Cybercrime is on the rise. While this isn’t shocking news, the recent Q3 2016 ThreatMetrix study found that even during the traditionally slow third quarter, both financial companies and merchants were dealing with more attacks than ever, Help Net Security reported.
According to the new cybercrime report, researchers analyzed almost 5 billion transactions and stopped 130 million attacks in real time — a 40 percent jump over the same period in 2015.
The study found that mobile transactions saw almost 50 percent growth since last year, to make up 43 percent of total network traffic. Cross-border financial transactions are also increasing. These are still rejected at twice the rate of domestic variants, however, due to their risky nature.
This changing environment is also impacting cybercrime. Many criminals now eschew brute-force attacks, for example. Instead, they attempt to pose as legitimate consumers, driving both account takeover issues and account creation fraud.
Already, 1 in 10 new account creations are rejected due to potentially fraudulent credentials. While this means at least 10 percent of all account attempts are, at the very least, suspicious, there’s a more worrisome consideration: How many malicious accounts make it through the approval process?
Breaking it down by industry, the ThreatMetrix cybercrime report found 76 million blocked e-commerce transactions in Q3 2016, up 60 percent from last year. Financial institutions saw more than half of all service transactions originate from mobile devices, even as login attacks “took a massive jump” following large-scale bot attacks.
Social media, meanwhile, is facing a 400 percent increase of account creation attacks. For criminals, social media sites are a great way to try out stolen credentials, since they often have limited security in place. With many users still leveraging the same passwords and usernames across multiple e-commerce and banking sites, access to social profiles often opens the door for more in-depth attacks.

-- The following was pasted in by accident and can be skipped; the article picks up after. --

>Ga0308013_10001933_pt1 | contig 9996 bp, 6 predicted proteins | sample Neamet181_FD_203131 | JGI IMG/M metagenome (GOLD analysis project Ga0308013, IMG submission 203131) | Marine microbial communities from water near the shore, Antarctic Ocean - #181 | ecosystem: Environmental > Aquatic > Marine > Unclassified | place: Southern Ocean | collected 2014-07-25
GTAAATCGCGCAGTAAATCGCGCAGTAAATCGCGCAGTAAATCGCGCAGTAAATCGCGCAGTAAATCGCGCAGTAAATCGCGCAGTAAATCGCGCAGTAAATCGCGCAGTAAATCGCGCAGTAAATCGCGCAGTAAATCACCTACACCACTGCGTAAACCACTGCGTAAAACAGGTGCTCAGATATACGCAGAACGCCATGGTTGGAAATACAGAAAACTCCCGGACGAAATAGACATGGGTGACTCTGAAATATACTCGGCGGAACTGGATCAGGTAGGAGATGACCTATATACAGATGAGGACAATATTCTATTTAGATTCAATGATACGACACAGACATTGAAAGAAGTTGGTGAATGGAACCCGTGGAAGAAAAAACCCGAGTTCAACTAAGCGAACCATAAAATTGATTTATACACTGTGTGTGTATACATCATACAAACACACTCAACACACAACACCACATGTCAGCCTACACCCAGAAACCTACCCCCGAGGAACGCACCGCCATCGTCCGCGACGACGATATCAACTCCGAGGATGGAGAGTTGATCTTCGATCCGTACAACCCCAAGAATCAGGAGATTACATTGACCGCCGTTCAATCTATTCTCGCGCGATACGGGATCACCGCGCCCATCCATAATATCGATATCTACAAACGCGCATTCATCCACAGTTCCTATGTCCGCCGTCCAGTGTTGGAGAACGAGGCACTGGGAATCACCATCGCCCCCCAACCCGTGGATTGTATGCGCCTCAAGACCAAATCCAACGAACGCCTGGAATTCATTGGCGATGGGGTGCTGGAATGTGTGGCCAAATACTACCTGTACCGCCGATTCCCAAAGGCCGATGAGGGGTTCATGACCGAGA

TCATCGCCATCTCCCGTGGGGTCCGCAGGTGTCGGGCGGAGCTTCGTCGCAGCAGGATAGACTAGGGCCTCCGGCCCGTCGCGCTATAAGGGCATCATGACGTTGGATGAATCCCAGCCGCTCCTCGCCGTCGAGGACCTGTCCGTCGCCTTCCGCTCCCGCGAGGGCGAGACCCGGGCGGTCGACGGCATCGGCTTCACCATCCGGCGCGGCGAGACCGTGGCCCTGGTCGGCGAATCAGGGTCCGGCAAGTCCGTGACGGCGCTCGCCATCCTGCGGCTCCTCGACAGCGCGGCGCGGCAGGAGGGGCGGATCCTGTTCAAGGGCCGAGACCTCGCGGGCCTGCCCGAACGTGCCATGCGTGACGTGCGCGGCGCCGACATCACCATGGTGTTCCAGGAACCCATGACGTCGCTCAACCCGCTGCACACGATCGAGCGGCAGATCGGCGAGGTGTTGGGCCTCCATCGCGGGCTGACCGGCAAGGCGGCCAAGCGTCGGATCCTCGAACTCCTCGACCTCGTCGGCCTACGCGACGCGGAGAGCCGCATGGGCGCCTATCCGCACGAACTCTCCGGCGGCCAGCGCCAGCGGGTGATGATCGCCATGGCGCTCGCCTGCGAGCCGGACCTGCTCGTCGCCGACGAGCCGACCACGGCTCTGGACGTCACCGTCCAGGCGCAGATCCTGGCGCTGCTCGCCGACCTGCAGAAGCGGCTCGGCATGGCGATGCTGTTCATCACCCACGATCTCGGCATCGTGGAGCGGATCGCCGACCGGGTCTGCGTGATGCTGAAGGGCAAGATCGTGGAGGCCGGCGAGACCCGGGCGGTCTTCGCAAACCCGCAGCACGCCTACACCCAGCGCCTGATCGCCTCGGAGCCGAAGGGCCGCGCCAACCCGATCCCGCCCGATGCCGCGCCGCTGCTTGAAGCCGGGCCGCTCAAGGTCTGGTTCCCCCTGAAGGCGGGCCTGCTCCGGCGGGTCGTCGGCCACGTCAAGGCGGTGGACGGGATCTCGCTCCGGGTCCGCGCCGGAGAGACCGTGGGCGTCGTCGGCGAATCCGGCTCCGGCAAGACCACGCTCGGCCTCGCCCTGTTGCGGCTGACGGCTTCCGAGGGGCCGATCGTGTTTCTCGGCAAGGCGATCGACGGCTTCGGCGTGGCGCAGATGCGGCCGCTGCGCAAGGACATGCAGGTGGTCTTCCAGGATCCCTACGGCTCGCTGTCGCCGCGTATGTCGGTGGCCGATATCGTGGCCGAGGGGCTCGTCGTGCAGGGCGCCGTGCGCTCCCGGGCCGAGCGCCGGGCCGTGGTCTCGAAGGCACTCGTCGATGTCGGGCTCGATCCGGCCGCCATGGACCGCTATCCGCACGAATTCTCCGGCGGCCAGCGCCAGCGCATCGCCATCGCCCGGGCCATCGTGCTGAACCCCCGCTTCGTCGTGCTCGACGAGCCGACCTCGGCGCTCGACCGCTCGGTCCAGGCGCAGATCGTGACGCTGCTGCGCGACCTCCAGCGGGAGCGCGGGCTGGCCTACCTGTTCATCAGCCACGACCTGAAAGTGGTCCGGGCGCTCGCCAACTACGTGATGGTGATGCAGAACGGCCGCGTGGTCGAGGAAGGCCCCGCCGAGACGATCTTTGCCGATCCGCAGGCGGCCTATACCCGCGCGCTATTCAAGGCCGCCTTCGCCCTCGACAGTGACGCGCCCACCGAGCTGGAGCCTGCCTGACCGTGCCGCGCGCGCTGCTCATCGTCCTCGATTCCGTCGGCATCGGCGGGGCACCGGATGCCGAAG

Attacks are up year over year, while the rise of mobile devices and social sites makes it easier than ever for criminals to gain access. And it doesn’t stop with financial institutions. As noted by Mashable, government officials are already prepping for cybercrime on Election Day — everything from possible disinformation attacks to distributed denial-of-service (DDoS) issues.
So what’s the answer? According to ComputerWeekly, the U.S. Treasury wants companies to start talking. The department’s Financial Crimes Enforcement Network (FinCEN) recently issued an advisory to financial institutions asking them to complete thorough and timely reports of any cyber attacks. The agency also called for greater information sharing between outside agencies and in-house cyber security teams.
Even with markets traditionally slower than average, cybercrime continues to rise as fraudsters find easy way to impersonate users and activate new accounts. Simply put, the attack surface is too large for any one company or security solution to manage. Finance, e-commerce and social media companies need to toss the notion of keeping cybercrimes quiet and start making some noise.